Would a non-Communist Russia have been more successful at Russifying the "Near Abroad"?

Oct 2013
13,497
Europix
#22
Why were the Serbs, Croats, Bulgarians, Macedonians, and Greeks in the Ottoman Empire largely immune to this, though?
IDK, I didn't found a satisfying explanation till now.

All of this makes a lot of sense. Of course, there is another way to Russify territories--specifically have a lot of Russians move into these territories while encouraging the indigenous population of these territories to either move to other parts of Russia or emigrate. This approach actually achieved reasonably success in Latvia, Estonia, Crimea, southeastern Ukraine, northern Kazakhstan, and the Far East.
It happened.

And that also wasn't always forced movements: Russians were a large majority, and also a numerous one. Even without a will for russification, a Russian had (would have, if we remain in Your speculative "theme") more chances to get a good position/a better job anywhere in the Empire.

It's an indirect way to reinforce russification, and it hadn't to be forced, programated. Think for example at the latinsation in ancient Rome, the sinization in China, aso.
 
Likes: Futurist
Apr 2017
974
U.S.A.
#23
How many Russians did Latvia manage to deport (as opposed to having them leave Latvia voluntarily)?

Also, the Lithuanian Russian % never even reached 10%, but Yes, in Latvia and Estonia, it was much higher. Latvians almost became a minority in their own country by 1991.

In addition, thanks for this information!
Not sure on the numbers but I remember it being in the news around fifteen years ago.
 
Likes: Futurist

Futurist

Ad Honoris
May 2014
15,559
SoCal
#24
IDK, I didn't found a satisfying explanation till now.
OK.

It happened.

And that also wasn't always forced movements: Russians were a large majority, and also a numerous one. Even without a will for russification, a Russian had (would have, if we remain in Your speculative "theme") more chances to get a good position/a better job anywhere in the Empire.

It's an indirect way to reinforce russification, and it hadn't to be forced, programated. Think for example at the latinsation in ancient Rome, the sinization in China, aso.
I just want to make a brief comment here--Russians were actually only a bare majority in the USSR when it collapsed. Their position could have been a little better without their WWII losses, but if it would have kept Poland, this would have nullified these benefits since Russia would have also had tens of millions more non-Russians.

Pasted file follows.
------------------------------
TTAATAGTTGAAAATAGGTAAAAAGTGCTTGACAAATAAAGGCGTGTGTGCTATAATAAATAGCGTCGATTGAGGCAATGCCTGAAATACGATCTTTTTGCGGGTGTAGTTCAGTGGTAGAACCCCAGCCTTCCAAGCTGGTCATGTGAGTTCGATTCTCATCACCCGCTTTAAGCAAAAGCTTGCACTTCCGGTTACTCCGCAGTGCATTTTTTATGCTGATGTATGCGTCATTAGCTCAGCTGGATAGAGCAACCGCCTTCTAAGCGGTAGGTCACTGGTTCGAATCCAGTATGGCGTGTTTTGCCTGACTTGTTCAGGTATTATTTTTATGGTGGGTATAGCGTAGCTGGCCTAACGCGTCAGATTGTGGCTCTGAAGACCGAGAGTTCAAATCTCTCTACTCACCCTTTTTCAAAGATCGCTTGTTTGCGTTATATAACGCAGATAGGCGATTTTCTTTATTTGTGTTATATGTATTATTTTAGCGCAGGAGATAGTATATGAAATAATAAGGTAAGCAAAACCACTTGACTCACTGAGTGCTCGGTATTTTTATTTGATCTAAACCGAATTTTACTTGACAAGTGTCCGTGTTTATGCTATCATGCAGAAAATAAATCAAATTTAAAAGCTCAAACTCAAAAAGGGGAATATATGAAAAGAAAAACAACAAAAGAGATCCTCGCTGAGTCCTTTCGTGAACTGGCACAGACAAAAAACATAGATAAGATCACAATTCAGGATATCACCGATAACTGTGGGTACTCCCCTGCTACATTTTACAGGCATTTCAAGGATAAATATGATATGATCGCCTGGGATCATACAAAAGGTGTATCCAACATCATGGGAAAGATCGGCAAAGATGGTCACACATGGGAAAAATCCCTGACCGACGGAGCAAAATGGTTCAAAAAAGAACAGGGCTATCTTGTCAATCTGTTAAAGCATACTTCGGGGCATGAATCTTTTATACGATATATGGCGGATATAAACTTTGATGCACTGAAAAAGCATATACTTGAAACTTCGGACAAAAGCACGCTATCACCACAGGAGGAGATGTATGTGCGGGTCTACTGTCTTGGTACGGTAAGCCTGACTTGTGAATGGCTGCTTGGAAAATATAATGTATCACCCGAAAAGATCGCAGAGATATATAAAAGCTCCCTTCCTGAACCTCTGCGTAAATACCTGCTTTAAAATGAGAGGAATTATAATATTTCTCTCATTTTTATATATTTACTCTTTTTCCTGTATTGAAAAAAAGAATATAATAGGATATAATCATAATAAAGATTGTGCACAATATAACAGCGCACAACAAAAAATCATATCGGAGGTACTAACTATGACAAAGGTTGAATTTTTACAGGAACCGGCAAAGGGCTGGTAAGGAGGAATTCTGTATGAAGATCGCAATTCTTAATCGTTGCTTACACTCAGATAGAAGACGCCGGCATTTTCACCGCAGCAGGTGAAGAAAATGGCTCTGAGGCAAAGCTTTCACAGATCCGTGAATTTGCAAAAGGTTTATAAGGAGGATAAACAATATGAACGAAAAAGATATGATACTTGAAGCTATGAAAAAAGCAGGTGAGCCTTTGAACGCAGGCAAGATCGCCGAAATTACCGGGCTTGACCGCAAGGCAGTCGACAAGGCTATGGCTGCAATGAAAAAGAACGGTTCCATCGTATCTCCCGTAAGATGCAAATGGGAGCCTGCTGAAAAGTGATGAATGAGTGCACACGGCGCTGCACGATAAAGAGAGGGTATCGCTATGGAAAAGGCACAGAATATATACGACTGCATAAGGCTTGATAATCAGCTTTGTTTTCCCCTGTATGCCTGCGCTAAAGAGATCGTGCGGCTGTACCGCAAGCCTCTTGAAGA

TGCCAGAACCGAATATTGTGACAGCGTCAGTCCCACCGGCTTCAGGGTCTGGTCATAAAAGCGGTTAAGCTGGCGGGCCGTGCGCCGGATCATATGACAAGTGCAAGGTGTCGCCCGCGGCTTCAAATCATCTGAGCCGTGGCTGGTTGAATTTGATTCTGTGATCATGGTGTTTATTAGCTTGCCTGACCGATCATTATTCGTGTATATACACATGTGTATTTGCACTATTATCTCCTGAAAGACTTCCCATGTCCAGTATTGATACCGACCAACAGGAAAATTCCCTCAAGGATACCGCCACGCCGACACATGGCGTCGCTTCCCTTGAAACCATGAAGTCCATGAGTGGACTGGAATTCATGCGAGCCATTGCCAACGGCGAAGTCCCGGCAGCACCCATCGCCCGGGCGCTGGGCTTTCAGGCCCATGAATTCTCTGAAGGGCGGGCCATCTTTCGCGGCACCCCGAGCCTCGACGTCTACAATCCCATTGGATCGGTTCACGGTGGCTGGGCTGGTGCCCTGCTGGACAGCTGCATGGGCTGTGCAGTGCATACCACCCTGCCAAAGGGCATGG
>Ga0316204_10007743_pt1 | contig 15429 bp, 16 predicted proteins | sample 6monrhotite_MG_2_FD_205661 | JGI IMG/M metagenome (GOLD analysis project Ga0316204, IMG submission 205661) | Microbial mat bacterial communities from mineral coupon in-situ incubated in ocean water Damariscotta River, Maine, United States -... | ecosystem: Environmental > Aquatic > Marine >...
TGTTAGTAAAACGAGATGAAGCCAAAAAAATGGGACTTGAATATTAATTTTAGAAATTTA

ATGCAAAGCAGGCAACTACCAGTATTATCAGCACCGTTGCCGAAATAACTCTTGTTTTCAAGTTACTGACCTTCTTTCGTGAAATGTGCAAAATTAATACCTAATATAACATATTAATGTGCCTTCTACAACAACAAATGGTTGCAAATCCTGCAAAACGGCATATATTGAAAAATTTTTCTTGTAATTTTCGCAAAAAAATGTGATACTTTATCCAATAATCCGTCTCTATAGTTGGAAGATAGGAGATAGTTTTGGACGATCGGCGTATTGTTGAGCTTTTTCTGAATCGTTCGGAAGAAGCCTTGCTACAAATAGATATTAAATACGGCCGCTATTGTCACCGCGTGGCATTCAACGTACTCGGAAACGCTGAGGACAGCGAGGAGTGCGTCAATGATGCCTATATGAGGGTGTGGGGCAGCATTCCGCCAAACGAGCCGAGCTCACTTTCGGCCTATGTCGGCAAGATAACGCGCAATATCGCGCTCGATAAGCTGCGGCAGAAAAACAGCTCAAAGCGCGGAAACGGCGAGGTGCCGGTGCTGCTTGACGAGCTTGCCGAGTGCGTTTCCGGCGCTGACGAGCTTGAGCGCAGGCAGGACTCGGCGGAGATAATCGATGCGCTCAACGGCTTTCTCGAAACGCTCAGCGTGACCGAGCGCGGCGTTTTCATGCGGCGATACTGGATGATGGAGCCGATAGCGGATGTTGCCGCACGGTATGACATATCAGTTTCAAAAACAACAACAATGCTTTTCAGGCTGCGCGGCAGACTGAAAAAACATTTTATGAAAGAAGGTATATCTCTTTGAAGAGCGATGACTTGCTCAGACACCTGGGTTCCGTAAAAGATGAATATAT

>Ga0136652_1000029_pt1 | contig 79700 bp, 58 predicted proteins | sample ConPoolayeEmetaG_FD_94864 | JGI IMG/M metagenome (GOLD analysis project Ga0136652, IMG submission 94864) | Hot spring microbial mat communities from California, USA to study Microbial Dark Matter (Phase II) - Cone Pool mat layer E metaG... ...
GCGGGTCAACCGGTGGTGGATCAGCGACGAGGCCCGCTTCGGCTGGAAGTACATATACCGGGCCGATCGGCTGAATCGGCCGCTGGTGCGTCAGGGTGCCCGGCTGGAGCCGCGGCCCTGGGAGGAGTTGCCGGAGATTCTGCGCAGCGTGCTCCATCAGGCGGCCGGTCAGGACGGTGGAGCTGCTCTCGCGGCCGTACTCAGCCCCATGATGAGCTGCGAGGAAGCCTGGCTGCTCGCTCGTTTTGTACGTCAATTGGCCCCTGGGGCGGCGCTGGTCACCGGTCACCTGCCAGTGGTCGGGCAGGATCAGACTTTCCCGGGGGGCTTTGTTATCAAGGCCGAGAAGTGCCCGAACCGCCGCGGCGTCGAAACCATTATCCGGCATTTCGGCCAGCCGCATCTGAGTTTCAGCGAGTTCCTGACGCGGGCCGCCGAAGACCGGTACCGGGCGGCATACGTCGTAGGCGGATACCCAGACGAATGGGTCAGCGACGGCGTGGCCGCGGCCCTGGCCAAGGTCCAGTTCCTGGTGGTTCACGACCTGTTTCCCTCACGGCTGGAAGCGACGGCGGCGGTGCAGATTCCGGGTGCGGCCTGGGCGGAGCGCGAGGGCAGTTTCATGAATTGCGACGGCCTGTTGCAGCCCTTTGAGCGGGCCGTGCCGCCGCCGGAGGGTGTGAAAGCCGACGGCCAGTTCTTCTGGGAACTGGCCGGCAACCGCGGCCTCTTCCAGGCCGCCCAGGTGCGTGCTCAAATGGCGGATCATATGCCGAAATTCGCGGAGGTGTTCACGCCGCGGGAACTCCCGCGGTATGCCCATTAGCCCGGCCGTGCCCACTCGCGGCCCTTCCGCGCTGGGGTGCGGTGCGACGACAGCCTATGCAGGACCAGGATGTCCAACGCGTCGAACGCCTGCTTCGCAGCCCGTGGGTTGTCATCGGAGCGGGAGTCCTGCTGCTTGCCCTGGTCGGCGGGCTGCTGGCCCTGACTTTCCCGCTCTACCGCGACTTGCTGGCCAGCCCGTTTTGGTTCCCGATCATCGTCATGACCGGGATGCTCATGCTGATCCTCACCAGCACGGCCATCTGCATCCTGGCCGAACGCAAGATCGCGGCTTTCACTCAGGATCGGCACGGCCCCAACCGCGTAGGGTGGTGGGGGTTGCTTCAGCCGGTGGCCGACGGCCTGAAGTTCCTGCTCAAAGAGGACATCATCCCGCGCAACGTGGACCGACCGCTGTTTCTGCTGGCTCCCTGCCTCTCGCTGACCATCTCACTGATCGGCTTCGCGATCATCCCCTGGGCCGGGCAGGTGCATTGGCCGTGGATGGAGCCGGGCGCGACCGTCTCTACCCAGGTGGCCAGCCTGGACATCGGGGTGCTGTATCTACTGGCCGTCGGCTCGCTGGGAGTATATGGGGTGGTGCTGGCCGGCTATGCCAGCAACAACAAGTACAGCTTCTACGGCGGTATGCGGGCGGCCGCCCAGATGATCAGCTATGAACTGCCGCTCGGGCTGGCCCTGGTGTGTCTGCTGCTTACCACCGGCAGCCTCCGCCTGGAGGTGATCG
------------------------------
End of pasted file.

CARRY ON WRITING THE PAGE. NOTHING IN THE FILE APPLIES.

You are very much correct, though, that there was a high premium for being Russian. Interestingly enough, this might be especially true in a post-Tsarist Russia (a non-Communist one) due to the fact that such a Russia would have had to listen to the demands of its electorate. In contrast, Tsarist Russia could afford to give non-Russians a lot of prominent positions. Indeed, a lot of Tsarist Russia's nobility were non-Russians and even the Russian royal family wasn't that Russian (it was of Russian descent, but very heavily mixed with German and other European blood).
 

Futurist

Ad Honoris
May 2014
15,559
SoCal
#26
Small nitpicking: it's not the few prominent positions that contribute to russification (or any -fication), but the hundreds/thousands of small but good jobs. Miners, workers, teachers, nurses.
Makes sense. Indeed, I'm presuming that this is why cities were more likely to get successfully Russified in comparison to rural areas.

For instance, this is a map of language rather than ethnicity (so it's not quite the same thing), but it is worth noting that, outside of Crimea and the Donbass, the Russian-heavy parts of Ukraine are in large part the cities:

 

Futurist

Ad Honoris
May 2014
15,559
SoCal
#28
its not the same thing, but it's important, as usually it's the last step before any-fication.

As for urban areas vs rural areas, it was always like that (still is): rural areas are more resistant to changes.
Makes sense.

BTW, it's interesting that the Kuban was very thoroughly Russified in the 1930s as a result of Stalin forcing the Ukrainians there to identify as Russians. This ended up sticking and that's why the Ukrainians in the Kuban still overwhelmingly identify as Russians even right now.